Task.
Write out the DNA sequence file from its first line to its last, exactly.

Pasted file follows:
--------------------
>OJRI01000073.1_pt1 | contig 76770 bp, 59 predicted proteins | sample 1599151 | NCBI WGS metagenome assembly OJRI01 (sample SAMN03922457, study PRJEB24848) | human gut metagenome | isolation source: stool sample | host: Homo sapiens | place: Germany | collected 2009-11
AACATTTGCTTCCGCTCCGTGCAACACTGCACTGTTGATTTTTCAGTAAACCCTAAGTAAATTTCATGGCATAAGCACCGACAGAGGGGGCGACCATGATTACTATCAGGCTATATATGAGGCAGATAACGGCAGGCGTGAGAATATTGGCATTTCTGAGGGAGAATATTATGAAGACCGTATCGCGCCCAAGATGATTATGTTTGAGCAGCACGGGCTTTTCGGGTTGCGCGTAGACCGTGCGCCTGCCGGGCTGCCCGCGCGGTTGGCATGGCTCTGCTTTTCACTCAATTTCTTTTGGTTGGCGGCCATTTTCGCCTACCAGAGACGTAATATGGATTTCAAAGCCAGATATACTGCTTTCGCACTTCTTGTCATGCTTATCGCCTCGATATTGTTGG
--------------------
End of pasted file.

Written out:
>OJRI01000073.1_pt1 | contig 76770 bp, 59 predicted proteins | sample 1599151 | NCBI WGS metagenome assembly OJRI01 (sample SAMN03922457, study PRJEB24848) | human gut metagenome | isolation source: stool sample | host: Homo sapiens | place: Germany | collected 2009-11
AACATTTGCTTCCGCTCCGTGCAACACTGCACTGTTGATTTTTCAGTAAACCCTAAGTAAATTTCATGGCATAAGCACCGACAGAGGGGGCGACCATGATTACTATCAGGCTATATATGAGGCAGATAACGGCAGGCGTGAGAATATTGGCATTTCTGAGGGAGAATATTATGAAGACCGTATCGCGCCCAAGATGATTATGTTTGAGCAGCACGGGCTTTTCGGGTTGCGCGTAGACCGTGCGCCTGCCGGGCTGCCCGCGCGGTTGGCATGGCTCTGCTTTTCACTCAATTTCTTTTGGTTGGCGGCCATTTTCGCCTACCAGAGACGTAATATGGATTTCAAAGCCAGATATACTGCTTTCGCACTTCTTGTCATGCTTATCGCCTCGATATTGTTGG